BlueWisteria2 4

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XI Rejoined-14Finally, a memento celebrating the remarriage of some close relatives. After 36 years of a good and fruitful marriage, with three grown children, they divorced.   One year later, there was a happy remarriage that lasted the rest of their lives. The enamel piece was made by a team effort. I came up with the design concept, my son Jasper developed the precise design, and my wife, Jaquelin, a novice enamelist, performed the actual work. The enamel is presented in a box-type frame.

After both of the couple had died, I received the following note and picture from their daughter. It is a response like this that fully rewards an artist or a writer, and instills a pressing desire to continue the work.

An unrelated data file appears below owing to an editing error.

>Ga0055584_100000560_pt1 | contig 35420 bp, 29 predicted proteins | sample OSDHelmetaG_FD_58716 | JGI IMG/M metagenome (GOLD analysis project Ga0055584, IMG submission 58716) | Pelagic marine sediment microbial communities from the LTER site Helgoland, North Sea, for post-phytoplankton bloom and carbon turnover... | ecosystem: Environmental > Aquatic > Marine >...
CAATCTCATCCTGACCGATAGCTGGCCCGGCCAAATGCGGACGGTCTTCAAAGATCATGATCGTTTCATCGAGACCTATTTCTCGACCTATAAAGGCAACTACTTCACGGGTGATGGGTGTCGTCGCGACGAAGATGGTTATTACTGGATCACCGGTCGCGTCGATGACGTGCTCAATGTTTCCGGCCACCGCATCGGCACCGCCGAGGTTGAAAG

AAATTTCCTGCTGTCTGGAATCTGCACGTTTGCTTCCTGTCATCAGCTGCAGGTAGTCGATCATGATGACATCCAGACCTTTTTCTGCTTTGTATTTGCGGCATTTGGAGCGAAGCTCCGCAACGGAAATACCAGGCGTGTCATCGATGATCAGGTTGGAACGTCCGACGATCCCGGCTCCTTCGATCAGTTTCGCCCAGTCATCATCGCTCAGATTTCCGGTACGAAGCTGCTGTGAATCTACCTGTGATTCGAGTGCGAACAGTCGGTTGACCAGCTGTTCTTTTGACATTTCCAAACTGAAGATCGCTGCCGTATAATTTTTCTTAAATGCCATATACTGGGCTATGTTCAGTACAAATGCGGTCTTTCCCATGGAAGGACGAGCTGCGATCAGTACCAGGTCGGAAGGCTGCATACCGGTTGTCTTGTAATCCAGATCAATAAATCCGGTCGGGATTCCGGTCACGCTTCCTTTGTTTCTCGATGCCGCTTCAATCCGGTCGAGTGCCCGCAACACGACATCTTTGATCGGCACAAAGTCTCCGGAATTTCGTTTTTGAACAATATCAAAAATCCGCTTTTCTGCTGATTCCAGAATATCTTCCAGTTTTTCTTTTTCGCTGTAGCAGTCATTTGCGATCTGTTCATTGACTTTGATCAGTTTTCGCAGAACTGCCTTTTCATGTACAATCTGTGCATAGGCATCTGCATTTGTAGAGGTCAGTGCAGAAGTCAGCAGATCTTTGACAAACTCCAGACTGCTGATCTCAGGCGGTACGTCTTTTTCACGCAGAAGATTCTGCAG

“I’m attaching a photo of the small altar I created in memory of my parents. The wood box contains mementos, letters and two small keepsake urns containing some of Mom and Dad’s ashes. I’m sure you recognize the cloisonné piece you created in celebration of their reunion when they remarried; it’s now in a place of honor and I treasure it.”

Freund Altar Rszd

(Photo courtesy of Jaqui Freund)

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Enamels decorated the weapons of ancient Mycenaean warrior kings. They adorned important religious objects such as reliquaries and chalices throughout the medieval period. They made superb gifts fit for the most highly honored royalty, such as the Fabergé eggs of the Russian czars and their families. And throughout three millennia, enamels have furnished brilliant and richly colored jewelry for both men and women.

The simple pieces shown in this posting show that enamels can well express celebration and joy over everyday human experiences.